The discovery of cells, and the naming of them, is most often credited to Robert Hooke, an enigmatic genius from England in the mid 1600s. Robert Hooke was born in July of 1635 on the Isle of Wight and was, by many accounts, brilliant when it came to science, architecture, and engineering, but a little rough around the edges socially.
Although famous for his contributions to biology, he was perhaps better known at the time as an architectural surveyor, working in London after the Great Fire of 1666. He also studied the planets Mars and Jupiter, and was an assistant to Robert Boyle (of Boyle's law) working on the relationship between gas volume and pressure. You might be most familiar with this physical law as you breathe!
Hooke had many, many scientific accomplishments, and was appointed as Curator of The Royal Society. He was also named Professor of Geology at Gresham College in 1664, the same position now held by Sarah Hart, the first woman to hold the position since its inception in 1597.
During his time at the Royal Society, Hooke spent considerable effort completing the work described in the book Micrographia published in 1665. This is some of the very earliest work using microscopes to describe many varieties of life. In fact, it was the first publication to use the term “cell” to describe the structure of living organisms.
Interestingly, Hooke’s microscopy work predates photography by centuries and, like many scientists of that age, he drew his observations by hand! Hooke was observing preparations of cork and noted that the individual building blocks of the tissue looked like honeycomb or even the cells occupied by Christian monks in a monastery (depending on the history you read). He applied the word “cell” to these cork building blocks, and he was way ahead of his time with this description. The cell theory, which we now use as the basis for the structure of all life, was not formulated by Schleiden and Schwann until 1839, almost 175 years later!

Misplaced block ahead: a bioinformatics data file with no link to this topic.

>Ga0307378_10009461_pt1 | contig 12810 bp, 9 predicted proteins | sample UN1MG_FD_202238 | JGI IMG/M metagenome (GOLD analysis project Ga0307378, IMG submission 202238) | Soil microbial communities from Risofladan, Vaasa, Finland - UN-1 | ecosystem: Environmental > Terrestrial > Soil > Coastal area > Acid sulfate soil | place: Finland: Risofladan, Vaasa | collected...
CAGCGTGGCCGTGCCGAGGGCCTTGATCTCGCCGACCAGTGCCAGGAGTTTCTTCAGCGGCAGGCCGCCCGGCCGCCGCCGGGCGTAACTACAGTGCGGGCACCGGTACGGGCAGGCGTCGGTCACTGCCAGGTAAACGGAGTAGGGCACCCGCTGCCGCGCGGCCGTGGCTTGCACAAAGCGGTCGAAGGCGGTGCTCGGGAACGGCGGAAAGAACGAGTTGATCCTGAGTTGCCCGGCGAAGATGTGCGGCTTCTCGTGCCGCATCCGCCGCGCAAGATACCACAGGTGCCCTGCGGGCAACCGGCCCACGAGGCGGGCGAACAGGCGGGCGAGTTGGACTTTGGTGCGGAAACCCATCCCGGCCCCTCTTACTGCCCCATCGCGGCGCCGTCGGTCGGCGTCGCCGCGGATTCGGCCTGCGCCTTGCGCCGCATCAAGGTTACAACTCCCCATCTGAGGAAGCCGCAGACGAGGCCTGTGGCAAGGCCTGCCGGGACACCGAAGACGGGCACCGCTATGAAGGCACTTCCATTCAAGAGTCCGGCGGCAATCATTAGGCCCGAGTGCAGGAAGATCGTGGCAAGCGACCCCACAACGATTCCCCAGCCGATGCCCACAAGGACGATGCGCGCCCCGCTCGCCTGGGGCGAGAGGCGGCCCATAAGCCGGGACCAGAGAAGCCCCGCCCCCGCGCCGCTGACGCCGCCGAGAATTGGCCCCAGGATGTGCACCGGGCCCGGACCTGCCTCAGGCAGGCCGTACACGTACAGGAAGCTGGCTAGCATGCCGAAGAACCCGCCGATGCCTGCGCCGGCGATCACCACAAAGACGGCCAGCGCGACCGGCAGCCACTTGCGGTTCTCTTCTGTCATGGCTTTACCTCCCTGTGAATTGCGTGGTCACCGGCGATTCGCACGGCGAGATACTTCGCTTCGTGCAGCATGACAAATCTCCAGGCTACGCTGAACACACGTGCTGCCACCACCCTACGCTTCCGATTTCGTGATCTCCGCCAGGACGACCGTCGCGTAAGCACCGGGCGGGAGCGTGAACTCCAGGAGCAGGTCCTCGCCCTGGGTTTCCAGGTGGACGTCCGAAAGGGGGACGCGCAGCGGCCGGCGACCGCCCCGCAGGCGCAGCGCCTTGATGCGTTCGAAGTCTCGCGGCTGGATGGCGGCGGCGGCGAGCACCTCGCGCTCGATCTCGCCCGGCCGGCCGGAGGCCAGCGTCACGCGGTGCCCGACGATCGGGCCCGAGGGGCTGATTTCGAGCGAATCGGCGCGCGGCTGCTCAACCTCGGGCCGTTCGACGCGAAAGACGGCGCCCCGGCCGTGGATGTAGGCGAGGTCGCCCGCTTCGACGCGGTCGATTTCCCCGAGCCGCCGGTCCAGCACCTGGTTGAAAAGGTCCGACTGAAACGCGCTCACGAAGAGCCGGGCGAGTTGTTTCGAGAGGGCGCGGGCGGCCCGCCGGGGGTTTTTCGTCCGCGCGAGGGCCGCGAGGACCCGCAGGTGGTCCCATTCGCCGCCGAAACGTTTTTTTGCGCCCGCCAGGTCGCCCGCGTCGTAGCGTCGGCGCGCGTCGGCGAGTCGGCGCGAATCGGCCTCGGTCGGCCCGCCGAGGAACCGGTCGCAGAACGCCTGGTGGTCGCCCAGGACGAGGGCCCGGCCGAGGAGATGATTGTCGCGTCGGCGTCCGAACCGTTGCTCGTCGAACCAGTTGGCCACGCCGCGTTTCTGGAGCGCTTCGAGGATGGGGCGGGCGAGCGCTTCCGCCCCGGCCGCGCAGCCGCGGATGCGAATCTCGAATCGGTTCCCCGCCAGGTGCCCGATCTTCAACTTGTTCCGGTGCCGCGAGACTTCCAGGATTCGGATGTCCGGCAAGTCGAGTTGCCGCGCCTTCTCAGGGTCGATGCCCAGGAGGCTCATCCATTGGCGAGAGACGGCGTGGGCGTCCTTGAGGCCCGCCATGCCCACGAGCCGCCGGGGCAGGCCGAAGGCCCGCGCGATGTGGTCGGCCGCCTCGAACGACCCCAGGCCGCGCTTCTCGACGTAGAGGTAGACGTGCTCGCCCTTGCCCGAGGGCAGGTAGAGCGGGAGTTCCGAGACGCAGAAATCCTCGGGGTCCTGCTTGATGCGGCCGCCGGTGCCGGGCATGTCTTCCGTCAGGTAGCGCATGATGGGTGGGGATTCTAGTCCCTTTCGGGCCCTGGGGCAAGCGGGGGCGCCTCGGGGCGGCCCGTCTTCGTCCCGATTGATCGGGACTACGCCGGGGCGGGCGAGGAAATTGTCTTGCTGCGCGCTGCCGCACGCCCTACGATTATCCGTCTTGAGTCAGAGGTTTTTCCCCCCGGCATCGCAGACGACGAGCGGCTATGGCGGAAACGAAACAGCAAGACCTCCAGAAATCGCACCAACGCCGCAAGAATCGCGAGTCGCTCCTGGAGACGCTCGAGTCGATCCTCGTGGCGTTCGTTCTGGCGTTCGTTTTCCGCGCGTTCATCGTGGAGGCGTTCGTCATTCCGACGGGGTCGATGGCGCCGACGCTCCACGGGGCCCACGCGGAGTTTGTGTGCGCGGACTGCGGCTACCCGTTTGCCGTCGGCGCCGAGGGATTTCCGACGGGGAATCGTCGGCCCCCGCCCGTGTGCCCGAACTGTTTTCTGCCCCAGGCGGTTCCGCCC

The microscope Hooke is thought to have used for these studies was an optical microscope (the only kind available then), which refracts light through a glass lens (or lenses) to produce an image observable to the eye.
Although the principle of lens aided optics is very old, thought to have been used by the ancient Greeks (in the form of burning stones), the first simple microscopes, which we know as magnifying glasses, did not appear definitively until the 12-13th century in “reading stones” or eyeglasses!
The most commonly used microscope in biology classes today is a compound light microscope, not unlike Hooke’s instrument. This microscope uses an objective lens positioned close to the specimen and an eyepiece for viewing, and was first seen in Europe in the early to mid 1600’s. The famous scientist Galileo also developed a microscope, which was the instrument used to coin the actual name “microscope”. In this type of instrument, an object is illuminated and the image is transmitted through an objective lens providing the initial image. Within the microscope, that image is then projected and magnified by the eyepiece onto the viewer’s retina. Depending on the lenses used, the maximum magnification of light microscopes can be ~1000X. Much like Hooke experienced, this level of magnification would enable you to comfortably view a single 35uM diameter human cell.
The contemporaneous development of the microscope and Hooke’s insatiable curiosity and intellect combined to launch an entirely new aspect of biology: cell biology. While it took almost 175 more years to coalesce into Cell Theory, cell biology has opened uncountable avenues for discovery, innovation, and medicine that continue to this day!
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